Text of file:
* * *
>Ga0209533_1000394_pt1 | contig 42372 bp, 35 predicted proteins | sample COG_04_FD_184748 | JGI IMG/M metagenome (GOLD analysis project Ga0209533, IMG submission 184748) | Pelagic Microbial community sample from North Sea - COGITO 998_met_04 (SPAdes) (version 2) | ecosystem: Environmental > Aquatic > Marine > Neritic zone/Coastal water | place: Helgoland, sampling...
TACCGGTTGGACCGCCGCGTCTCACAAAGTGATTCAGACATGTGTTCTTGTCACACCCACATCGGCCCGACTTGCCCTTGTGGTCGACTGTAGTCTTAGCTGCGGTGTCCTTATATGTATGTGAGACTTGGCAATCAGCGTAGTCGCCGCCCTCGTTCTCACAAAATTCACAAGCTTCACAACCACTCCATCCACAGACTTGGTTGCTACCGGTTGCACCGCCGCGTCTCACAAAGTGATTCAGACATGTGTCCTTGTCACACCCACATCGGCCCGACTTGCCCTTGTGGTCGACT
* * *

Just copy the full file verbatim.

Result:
>Ga0209533_1000394_pt1 | contig 42372 bp, 35 predicted proteins | sample COG_04_FD_184748 | JGI IMG/M metagenome (GOLD analysis project Ga0209533, IMG submission 184748) | Pelagic Microbial community sample from North Sea - COGITO 998_met_04 (SPAdes) (version 2) | ecosystem: Environmental > Aquatic > Marine > Neritic zone/Coastal water | place: Helgoland, sampling...
TACCGGTTGGACCGCCGCGTCTCACAAAGTGATTCAGACATGTGTTCTTGTCACACCCACATCGGCCCGACTTGCCCTTGTGGTCGACTGTAGTCTTAGCTGCGGTGTCCTTATATGTATGTGAGACTTGGCAATCAGCGTAGTCGCCGCCCTCGTTCTCACAAAATTCACAAGCTTCACAACCACTCCATCCACAGACTTGGTTGCTACCGGTTGCACCGCCGCGTCTCACAAAGTGATTCAGACATGTGTCCTTGTCACACCCACATCGGCCCGACTTGCCCTTGTGGTCGACT